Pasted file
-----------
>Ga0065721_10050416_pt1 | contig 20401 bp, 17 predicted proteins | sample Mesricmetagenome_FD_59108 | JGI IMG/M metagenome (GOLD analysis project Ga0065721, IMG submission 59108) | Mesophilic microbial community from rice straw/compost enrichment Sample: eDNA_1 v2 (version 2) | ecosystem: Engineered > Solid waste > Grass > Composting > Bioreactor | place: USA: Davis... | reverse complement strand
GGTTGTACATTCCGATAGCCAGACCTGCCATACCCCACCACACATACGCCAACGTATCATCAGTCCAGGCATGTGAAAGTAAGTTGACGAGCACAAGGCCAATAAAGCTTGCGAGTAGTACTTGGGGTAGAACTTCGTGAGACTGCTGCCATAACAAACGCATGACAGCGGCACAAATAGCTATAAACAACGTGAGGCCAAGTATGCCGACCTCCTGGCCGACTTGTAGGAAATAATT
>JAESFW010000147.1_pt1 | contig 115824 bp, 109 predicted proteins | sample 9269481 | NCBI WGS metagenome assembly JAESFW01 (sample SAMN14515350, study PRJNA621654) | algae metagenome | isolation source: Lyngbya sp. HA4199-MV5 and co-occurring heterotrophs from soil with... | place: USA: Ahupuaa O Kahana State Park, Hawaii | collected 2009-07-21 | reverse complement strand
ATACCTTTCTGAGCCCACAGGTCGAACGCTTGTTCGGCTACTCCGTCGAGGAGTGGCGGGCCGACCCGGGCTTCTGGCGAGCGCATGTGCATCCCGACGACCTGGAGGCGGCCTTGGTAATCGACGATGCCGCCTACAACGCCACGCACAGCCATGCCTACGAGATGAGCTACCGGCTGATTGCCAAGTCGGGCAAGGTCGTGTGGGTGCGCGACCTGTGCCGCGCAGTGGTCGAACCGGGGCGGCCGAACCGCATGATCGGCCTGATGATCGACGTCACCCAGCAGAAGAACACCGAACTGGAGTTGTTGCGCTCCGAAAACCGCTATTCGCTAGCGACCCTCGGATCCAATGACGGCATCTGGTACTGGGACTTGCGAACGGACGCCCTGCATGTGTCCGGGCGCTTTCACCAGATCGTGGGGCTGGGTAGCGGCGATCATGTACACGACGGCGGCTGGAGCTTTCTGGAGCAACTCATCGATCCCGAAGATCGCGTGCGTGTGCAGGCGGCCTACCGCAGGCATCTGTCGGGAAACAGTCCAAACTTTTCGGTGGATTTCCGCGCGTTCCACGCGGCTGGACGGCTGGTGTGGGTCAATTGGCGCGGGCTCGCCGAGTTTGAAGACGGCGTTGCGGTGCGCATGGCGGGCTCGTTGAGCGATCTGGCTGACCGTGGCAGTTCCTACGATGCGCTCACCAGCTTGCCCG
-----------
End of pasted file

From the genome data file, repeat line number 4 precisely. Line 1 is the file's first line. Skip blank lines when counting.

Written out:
ATACCTTTCTGAGCCCACAGGTCGAACGCTTGTTCGGCTACTCCGTCGAGGAGTGGCGGGCCGACCCGGGCTTCTGGCGAGCGCATGTGCATCCCGACGACCTGGAGGCGGCCTTGGTAATCGACGATGCCGCCTACAACGCCACGCACAGCCATGCCTACGAGATGAGCTACCGGCTGATTGCCAAGTCGGGCAAGGTCGTGTGGGTGCGCGACCTGTGCCGCGCAGTGGTCGAACCGGGGCGGCCGAACCGCATGATCGGCCTGATGATCGACGTCACCCAGCAGAAGAACACCGAACTGGAGTTGTTGCGCTCCGAAAACCGCTATTCGCTAGCGACCCTCGGATCCAATGACGGCATCTGGTACTGGGACTTGCGAACGGACGCCCTGCATGTGTCCGGGCGCTTTCACCAGATCGTGGGGCTGGGTAGCGGCGATCATGTACACGACGGCGGCTGGAGCTTTCTGGAGCAACTCATCGATCCCGAAGATCGCGTGCGTGTGCAGGCGGCCTACCGCAGGCATCTGTCGGGAAACAGTCCAAACTTTTCGGTGGATTTCCGCGCGTTCCACGCGGCTGGACGGCTGGTGTGGGTCAATTGGCGCGGGCTCGCCGAGTTTGAAGACGGCGTTGCGGTGCGCATGGCGGGCTCGTTGAGCGATCTGGCTGACCGTGGCAGTTCCTACGATGCGCTCACCAGCTTGCCCG